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  • Missing Sounds and Mutable MeaningsNames in Derek Walcott’s Omeros
  • Martin McKinsey (bio)

If, as modern theory tells us, the world is shaped—and misshaped—in language, then the question of who has the power to name, who is being named, and in what language, is of paramount importance. In the age of European expansion, the naming of foreign places and landscapes was inseparable from the project of imperial annexation. “It was in naming,” writes Mary Louise Pratt, “that the religious and geographic projects came together, as emissaries claimed the world by baptizing landmarks and geographic formations with European Christian names [. . .] Here the naming [. . .] and the claiming are all one” (33). The same principle could operate at the level of the individual. Thus, in a novel of 1719, it seemed natural that a marooned Englishman should rechristen a freshly captured native: “I made him know his name should be Friday [. . .]; I likewise taught him to say Master, and then let him know, that was to be my name” (Defoe 209). In the new lands of European discovery and conquest, domination and denomination went hand in hand.

In the decolonizing world, the “nominalism of imperialism” was succeeded by what Homi K. Bhabha calls “a specifically postcolonial performance of reinscription” (231). For post-independence societies to change the names of mountains, cities, streets, and states back to their original forms or native language served a symbolic as well as political function. For individuals, also, changes of name were a way of signaling fresh beginnings and realigned vectors of national and ethnic identities; English dynastic names like Albert and James were shed in favor of ancestral or more traditional ones.1 Kimberly Bentson, discussing a similar process of “simultaneous naming and unnaming” in an African-American context, quotes Malcolm X: “As long as you allow them to call you what they wish you don’t know who you really are. You can’t lay claim to any name, any home, any destiny, that will identify you as something you should be, as something you should become” (152).

At first encounter, the premise of Derek Walcott’s Omeros seems to fly in the face of any such narrative of liberationist (un)naming, where finding the right name means discovering one’s home, one’s destiny, and who one really is. In this long poem of 1990, set largely on the island of St. Lucia, the Afro-Caribbean characters at the center of the story bear given names like Philoctete, Hector, and Achille—European names of hoariest vintage and therefore, by Ngugi wa Thiong’o’s account, agents of “disassociation, divorce [and] alienation” (443). Walcott goes some distance in naturalizing these names historically as the legacy of slavery, but at the same time endows them with a symbolic resonance that insists that they be approached Eurocentrically; that is, with reference to their canonical Greek originals. Jahan Ramazani, in his essay on the figure of Philoctete in the poem, raises the possibility (which he then goes on to refute) that Walcott “re-enslave[s] the descendant [End Page 891] of slaves by shackling him with a European name and prototype” (411). Others might see Walcott’s classicism as an attempt to curry favor with the metropolitan arbiters of culture in Stockholm and elsewhere, or even as a coded aspiration for whiteness.2 Walcott is no stranger to such innuendos, and indeed can be said to have anticipated them in “The Caribbean: Culture or Mimicry,” an early essay that interrogates the nationalist discourse of authenticity, and de-stigmatizes cultural imitation in a manner that parallels the later theoretical work of Bhabha. Walcott’s Omeros, as we shall see, is both an impressive actualization of these counter-intuitive ideas and a testament to how far beyond them Walcott’s poetic evolution has taken him.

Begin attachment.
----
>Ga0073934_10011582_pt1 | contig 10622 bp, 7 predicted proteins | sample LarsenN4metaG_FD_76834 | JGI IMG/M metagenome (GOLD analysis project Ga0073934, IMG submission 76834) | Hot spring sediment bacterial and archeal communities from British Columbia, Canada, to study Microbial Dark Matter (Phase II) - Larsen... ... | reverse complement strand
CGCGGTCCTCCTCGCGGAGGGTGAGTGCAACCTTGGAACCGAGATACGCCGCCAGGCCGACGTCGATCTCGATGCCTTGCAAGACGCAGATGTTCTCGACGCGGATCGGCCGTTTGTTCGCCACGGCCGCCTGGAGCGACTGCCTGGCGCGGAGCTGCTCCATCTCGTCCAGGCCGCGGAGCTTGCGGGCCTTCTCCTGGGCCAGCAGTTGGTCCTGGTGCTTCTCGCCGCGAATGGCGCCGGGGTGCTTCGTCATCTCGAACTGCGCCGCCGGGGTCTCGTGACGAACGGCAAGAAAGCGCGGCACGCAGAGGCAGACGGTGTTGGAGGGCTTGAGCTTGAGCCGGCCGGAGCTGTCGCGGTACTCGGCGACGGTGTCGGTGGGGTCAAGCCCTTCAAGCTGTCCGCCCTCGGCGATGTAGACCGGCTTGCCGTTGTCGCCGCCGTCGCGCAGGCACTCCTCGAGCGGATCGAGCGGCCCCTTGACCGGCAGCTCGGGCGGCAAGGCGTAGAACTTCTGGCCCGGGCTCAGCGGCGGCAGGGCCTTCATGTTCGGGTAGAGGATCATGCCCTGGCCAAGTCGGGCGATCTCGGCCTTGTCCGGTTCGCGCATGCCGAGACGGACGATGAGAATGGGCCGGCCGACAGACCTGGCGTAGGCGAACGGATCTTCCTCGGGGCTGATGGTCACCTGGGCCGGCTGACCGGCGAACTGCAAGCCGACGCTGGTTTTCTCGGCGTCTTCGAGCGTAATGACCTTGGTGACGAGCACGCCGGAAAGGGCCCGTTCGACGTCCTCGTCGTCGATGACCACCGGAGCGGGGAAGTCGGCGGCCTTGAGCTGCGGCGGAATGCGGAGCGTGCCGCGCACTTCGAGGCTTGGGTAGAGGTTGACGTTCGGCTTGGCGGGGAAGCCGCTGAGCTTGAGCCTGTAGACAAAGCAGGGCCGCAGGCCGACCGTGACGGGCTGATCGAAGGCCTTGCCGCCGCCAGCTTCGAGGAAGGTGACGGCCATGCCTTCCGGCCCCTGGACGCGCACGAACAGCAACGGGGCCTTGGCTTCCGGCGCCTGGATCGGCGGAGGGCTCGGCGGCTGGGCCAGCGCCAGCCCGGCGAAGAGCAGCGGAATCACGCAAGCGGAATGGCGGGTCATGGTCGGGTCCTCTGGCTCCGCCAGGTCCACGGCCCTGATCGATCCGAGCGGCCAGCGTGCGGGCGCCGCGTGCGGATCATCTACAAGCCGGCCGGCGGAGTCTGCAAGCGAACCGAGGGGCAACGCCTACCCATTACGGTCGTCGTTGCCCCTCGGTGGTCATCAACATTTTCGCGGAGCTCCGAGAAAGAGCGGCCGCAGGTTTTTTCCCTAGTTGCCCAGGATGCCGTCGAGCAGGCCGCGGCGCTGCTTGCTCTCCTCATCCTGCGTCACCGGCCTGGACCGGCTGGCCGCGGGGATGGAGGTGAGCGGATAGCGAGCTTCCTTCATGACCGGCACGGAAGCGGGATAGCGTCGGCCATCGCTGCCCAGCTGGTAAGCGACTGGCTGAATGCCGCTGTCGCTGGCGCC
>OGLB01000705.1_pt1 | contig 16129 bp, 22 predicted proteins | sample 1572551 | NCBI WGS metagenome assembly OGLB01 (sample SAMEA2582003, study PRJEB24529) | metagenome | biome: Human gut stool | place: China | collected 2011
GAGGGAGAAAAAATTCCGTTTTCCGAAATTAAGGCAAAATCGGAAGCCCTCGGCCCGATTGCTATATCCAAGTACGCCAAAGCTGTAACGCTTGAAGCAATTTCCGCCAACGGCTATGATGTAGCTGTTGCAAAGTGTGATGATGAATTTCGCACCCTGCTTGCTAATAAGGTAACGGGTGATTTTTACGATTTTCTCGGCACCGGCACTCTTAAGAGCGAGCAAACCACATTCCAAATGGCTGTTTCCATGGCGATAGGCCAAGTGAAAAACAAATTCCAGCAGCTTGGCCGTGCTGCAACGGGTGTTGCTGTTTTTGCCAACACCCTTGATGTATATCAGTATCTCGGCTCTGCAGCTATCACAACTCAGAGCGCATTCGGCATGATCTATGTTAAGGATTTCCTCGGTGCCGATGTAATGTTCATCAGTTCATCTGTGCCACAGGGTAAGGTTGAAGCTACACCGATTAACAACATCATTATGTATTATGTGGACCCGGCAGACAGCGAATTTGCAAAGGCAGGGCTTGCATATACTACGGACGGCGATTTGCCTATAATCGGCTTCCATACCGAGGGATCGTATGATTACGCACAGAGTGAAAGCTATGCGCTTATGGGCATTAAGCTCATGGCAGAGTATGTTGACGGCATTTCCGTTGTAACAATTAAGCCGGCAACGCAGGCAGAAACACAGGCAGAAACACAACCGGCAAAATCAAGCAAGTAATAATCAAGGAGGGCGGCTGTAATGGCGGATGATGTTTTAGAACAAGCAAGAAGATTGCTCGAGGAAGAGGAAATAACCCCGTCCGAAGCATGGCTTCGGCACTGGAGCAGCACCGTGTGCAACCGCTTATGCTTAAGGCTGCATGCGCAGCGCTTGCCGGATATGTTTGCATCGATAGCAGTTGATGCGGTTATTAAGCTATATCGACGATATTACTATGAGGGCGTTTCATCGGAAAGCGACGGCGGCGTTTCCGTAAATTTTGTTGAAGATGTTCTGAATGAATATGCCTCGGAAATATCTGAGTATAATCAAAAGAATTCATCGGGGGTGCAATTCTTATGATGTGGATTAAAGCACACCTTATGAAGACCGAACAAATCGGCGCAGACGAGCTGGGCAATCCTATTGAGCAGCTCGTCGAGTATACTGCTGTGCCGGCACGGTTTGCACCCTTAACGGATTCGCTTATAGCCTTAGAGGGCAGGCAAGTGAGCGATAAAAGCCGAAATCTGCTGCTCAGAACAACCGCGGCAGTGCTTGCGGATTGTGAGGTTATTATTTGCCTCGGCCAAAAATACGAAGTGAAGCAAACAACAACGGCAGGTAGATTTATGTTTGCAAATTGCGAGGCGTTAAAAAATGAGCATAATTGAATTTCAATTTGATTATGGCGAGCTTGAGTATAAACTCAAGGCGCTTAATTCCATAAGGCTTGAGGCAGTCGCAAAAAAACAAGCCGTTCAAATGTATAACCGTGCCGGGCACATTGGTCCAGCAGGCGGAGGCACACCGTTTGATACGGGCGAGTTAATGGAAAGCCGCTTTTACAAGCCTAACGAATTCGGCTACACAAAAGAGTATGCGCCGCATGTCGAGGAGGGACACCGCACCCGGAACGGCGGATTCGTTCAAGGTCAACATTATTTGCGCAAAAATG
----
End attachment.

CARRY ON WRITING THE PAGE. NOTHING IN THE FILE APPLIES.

The present essay approaches the broader issue of naming and empire in the British West Indies through an examination of a single character and a single name in Walcott’s poem. Though an important figure in Omeros—in fact, in some ways Walcott’s admitted double—the fisherman Achille has tended to be overshadowed in analytic treatments by the more symbolically fraught figures...


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